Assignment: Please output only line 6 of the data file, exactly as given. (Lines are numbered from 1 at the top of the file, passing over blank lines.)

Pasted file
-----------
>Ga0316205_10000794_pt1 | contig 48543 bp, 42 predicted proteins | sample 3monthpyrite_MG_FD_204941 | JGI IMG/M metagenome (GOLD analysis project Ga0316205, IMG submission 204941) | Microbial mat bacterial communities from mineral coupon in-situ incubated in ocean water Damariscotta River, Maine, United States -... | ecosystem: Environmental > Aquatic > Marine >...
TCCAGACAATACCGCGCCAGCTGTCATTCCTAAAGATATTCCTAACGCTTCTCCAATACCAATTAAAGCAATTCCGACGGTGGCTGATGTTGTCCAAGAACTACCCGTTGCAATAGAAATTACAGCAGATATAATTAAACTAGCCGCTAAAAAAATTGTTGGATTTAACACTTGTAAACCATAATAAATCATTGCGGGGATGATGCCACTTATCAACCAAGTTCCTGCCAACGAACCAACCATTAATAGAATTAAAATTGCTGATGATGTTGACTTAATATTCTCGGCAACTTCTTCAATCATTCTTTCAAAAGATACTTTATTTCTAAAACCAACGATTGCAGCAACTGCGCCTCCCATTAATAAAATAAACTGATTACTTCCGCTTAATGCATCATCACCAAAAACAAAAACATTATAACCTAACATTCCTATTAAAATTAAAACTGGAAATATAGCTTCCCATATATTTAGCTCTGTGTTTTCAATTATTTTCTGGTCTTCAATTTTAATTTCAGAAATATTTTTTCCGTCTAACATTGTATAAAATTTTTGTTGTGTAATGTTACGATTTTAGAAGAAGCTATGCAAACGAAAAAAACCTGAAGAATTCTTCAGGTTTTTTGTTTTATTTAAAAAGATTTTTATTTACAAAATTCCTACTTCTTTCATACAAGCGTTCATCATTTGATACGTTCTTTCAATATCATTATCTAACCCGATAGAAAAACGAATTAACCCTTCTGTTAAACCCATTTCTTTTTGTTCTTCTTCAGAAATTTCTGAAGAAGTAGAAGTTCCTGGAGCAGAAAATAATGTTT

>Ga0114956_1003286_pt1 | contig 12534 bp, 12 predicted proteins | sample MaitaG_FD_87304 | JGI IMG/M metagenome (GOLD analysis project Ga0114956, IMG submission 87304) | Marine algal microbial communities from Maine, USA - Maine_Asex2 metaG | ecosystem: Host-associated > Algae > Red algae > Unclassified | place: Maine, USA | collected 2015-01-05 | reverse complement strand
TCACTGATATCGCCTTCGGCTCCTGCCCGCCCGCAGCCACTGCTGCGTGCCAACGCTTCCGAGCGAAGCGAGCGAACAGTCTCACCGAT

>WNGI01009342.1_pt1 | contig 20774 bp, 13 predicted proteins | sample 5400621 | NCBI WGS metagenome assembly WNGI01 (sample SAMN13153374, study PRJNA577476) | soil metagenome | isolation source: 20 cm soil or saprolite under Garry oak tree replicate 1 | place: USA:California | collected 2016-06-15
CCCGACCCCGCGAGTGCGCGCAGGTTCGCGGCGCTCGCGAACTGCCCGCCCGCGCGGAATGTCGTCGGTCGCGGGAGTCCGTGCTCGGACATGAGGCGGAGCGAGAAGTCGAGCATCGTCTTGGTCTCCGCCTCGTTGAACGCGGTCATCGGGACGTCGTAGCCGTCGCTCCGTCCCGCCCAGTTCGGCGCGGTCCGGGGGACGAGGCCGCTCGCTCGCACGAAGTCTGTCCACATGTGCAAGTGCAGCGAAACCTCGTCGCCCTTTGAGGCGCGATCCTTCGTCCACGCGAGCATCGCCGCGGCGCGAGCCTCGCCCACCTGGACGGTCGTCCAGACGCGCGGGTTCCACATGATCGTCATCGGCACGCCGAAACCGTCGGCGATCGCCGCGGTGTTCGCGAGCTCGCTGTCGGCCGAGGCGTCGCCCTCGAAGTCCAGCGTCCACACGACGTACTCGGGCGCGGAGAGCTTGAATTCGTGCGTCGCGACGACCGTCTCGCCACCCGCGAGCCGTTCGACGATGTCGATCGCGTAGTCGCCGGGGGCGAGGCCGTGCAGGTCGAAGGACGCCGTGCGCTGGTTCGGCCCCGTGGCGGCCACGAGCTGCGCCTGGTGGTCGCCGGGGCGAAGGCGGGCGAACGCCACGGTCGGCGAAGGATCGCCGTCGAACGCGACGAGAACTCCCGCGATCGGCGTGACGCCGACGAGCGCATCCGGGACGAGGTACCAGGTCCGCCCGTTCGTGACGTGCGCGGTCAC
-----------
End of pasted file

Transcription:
CCCGACCCCGCGAGTGCGCGCAGGTTCGCGGCGCTCGCGAACTGCCCGCCCGCGCGGAATGTCGTCGGTCGCGGGAGTCCGTGCTCGGACATGAGGCGGAGCGAGAAGTCGAGCATCGTCTTGGTCTCCGCCTCGTTGAACGCGGTCATCGGGACGTCGTAGCCGTCGCTCCGTCCCGCCCAGTTCGGCGCGGTCCGGGGGACGAGGCCGCTCGCTCGCACGAAGTCTGTCCACATGTGCAAGTGCAGCGAAACCTCGTCGCCCTTTGAGGCGCGATCCTTCGTCCACGCGAGCATCGCCGCGGCGCGAGCCTCGCCCACCTGGACGGTCGTCCAGACGCGCGGGTTCCACATGATCGTCATCGGCACGCCGAAACCGTCGGCGATCGCCGCGGTGTTCGCGAGCTCGCTGTCGGCCGAGGCGTCGCCCTCGAAGTCCAGCGTCCACACGACGTACTCGGGCGCGGAGAGCTTGAATTCGTGCGTCGCGACGACCGTCTCGCCACCCGCGAGCCGTTCGACGATGTCGATCGCGTAGTCGCCGGGGGCGAGGCCGTGCAGGTCGAAGGACGCCGTGCGCTGGTTCGGCCCCGTGGCGGCCACGAGCTGCGCCTGGTGGTCGCCGGGGCGAAGGCGGGCGAACGCCACGGTCGGCGAAGGATCGCCGTCGAACGCGACGAGAACTCCCGCGATCGGCGTGACGCCGACGAGCGCATCCGGGACGAGGTACCAGGTCCGCCCGTTCGTGACGTGCGCGGTCAC